If a student fails one part of the combined exam, the caucus common examiners responsible for that part of the exam will decide how to proceed. Their decision will only apply to that part of the exam. Students will not be required to retake the entire combined exam unless they are determined to have failed both parts. Retakes will be scheduled in consultation with the gpd.
If a student twice fails part or all of the combined qualifying exam, an appeal may be made to the Graduate Education Committee for either a third examination, or permission to proceed without passing the examination. This appeal may be made by the student, or by his or her advisor. The GEC will consider this appeal along with the student’s overall record.
If the request for a third examination is granted, and the student then passes, the GEC will then make a summary judgment on whether the student should proceed in the doctoral program.
Vlll. D. Fields with Specific Requirements for Major Field: Stage I and Minor Field Exams
Vlll. D. (1) American History
The American history major and minor exams are designed to prepare students to teach survey courses in this field and give them a broad understanding of the kinds of historiographical and historical questions that should inform their dissertation research. The major requires Readings in US History I and II; two colloquia in American history (one of which must be an African-American Readings course or a colloquium in that field); and one seminar (the two semester research seminar). Suggested reading lists for each exam field, as well as instructions on how to use them to prepare your own list are available at this link.
Students whose Major Field is American History, and who enter without an M.A. in American History, must complete both their Major and Minor Field exams by the Winter (February) of their third year. Students entering with an M.A. in American History must complete both exams by the Fall (October) of their third year.
The initial Major Field exam in American History is written, and will draw questions from the extended bibliography of the two American Readings courses. All three examiners grade each question. Students pass or fail each question (with a 2-1 vote required to pass a question). If a student fails a question, then he or she retakes the exam on that failed section with a new set of three questions. The re-examination can be written or oral (at the student's request), and must be done within a month of the initial failure if the student has failed one question, or at or before the next common examination if the student has failed two or more questions.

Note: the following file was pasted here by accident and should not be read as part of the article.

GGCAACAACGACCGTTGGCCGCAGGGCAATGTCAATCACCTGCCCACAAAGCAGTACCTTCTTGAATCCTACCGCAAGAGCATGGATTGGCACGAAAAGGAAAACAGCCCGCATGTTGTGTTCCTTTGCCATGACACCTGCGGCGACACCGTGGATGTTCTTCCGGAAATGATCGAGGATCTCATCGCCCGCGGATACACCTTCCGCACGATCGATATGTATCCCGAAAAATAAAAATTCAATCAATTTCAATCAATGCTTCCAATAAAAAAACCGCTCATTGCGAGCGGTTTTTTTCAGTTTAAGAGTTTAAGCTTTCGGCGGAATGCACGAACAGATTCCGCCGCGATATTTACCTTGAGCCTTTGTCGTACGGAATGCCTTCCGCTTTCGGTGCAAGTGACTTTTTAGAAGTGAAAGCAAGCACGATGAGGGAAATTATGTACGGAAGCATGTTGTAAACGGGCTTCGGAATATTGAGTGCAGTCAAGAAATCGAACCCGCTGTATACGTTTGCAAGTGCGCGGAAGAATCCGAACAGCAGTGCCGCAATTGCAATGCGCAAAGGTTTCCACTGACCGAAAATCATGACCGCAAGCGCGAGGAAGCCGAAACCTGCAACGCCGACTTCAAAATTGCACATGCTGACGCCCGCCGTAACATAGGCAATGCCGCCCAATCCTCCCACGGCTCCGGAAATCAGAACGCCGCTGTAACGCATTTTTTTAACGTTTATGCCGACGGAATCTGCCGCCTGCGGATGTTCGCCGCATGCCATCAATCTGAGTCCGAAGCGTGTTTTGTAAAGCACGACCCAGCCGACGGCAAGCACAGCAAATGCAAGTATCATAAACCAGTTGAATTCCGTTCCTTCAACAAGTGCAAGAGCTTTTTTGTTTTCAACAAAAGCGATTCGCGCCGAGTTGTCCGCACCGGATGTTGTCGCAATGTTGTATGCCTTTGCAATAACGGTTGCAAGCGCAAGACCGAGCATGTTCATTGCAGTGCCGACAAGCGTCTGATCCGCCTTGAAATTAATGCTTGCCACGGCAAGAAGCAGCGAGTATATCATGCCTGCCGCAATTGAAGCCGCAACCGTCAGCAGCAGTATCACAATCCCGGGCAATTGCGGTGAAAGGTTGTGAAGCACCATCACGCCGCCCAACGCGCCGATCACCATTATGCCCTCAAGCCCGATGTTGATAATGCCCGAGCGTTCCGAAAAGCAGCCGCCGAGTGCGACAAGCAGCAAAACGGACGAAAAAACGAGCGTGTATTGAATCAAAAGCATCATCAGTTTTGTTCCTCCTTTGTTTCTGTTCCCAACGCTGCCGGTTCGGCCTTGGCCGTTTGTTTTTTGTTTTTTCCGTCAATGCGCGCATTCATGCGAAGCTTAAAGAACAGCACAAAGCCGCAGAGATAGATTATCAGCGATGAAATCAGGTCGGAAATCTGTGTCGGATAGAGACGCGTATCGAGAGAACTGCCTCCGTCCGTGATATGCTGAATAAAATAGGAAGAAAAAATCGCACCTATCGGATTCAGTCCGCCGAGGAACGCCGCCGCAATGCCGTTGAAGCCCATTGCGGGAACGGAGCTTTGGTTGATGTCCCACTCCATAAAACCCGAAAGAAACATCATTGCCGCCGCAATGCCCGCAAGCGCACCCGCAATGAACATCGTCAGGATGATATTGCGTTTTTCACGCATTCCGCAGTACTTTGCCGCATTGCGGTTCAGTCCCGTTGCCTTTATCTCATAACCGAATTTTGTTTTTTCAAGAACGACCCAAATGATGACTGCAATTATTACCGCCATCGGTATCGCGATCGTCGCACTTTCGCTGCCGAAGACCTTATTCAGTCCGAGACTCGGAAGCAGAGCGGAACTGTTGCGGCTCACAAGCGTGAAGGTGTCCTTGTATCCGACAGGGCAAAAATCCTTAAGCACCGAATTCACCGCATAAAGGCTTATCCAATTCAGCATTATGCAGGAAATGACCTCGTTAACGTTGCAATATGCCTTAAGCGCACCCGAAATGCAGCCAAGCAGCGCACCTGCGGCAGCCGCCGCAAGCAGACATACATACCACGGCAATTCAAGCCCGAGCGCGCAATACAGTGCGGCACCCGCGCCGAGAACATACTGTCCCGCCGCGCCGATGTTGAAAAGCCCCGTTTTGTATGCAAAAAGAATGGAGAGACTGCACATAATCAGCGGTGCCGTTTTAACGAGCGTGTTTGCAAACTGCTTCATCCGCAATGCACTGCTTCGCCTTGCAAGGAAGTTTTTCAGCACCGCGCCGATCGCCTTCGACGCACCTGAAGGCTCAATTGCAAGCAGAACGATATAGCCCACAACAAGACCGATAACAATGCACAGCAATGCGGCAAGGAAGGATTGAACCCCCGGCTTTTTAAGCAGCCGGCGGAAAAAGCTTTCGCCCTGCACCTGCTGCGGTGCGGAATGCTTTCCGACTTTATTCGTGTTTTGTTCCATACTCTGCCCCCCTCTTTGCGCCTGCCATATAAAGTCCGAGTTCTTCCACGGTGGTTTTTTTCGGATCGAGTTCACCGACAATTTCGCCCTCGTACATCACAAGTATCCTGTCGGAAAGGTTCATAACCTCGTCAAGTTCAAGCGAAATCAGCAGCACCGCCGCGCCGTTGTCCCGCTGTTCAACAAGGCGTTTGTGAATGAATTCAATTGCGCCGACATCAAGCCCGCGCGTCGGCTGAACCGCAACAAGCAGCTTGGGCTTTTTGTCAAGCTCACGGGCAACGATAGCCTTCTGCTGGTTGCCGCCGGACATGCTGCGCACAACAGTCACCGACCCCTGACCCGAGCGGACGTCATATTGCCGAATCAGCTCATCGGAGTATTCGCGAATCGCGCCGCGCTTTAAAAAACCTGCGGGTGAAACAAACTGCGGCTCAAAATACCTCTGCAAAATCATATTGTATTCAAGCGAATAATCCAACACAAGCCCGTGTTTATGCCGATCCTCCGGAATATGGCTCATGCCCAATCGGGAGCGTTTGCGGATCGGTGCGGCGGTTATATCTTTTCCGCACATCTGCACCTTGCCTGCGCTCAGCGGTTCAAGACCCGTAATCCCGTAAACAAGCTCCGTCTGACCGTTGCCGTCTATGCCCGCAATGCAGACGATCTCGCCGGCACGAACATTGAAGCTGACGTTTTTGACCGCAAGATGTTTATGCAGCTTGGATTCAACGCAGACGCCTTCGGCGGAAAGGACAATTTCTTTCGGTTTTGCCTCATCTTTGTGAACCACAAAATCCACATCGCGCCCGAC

The Minor Field examination in American History is based on readings on the periods covered by one of the two American Readings courses. For each Readings period examined, students will answer one of two questions for a total of two answers. The common examiners for the American History Major Field Examination will compose the questions for the Minor Field examination. Each student's Minor Field examination will be based on one Readings courses he or she has chosen.
Preparing for the Examination:
Students must meet with examiners at least three times prior to taking an exam. Meetings will allow students and examiners to determine reading lists and consider practice questions. Students who do not see examiners at least three times and have their lists approved will not be allowed to take an exam.. It is up to the student to schedule these meetings with the appropriate examiners.
To facilitate this process, each spring, the Americanist caucus will hold a meeting of the examiners from the past and coming year, and of the students planning to take exams the coming year. Requirements and guidelines will be discussed and clarified. Students planning to take exams the following year must attend.
For the sake of ease and efficiency, as well as fairness, all students taking the exam at the same time will be given common questions (except for the one developed with the advisor). For example, if two students are taking the minor field exam in US history at the same time (say, 19th and 20th century U.S.), the examiner for 20th century will write three total questions, all of which will be given to both students, and the 19th century will do the same.
Students for the major exam will be examined in three chronological periods, with the student's advisor stepping in, in place of the one common examiner, to provide questions for the student for the chronological period in which she focuses. Students for the minor exam will be examined in two chronological periods by the appropriate common examiners.
There will be three common examiners each year, one for colonial, one for 19th -C, and one for 20th-C. One will be designated chief examiner. The chief examiner will lead the exam process, gathering questions from all the examiners, putting the total exam together, giving the exam to Dawn, and then collecting responses from examiners at the end of the process, which will then be compiled and returned to Dawn and the students. Students can expect to receive a written account of their exam results no later than two weeks after they take the exam.
Vlll. D. (2) European History (Medieval, Early Modern , Modern)
What is the purpose of these exams?
These exams serve a variety of goals. First, they are intended to help prepare you to teach survey courses in the field, for which you need a board knowledge of the history and historiography of the field as a whole. Second, the exam should help you to place your dissertation research in a larger, broadly European framework and enable you to speak about your own work in a relevant way to scholars who are interested in the same general topics or themes, but in a very different content, to each student.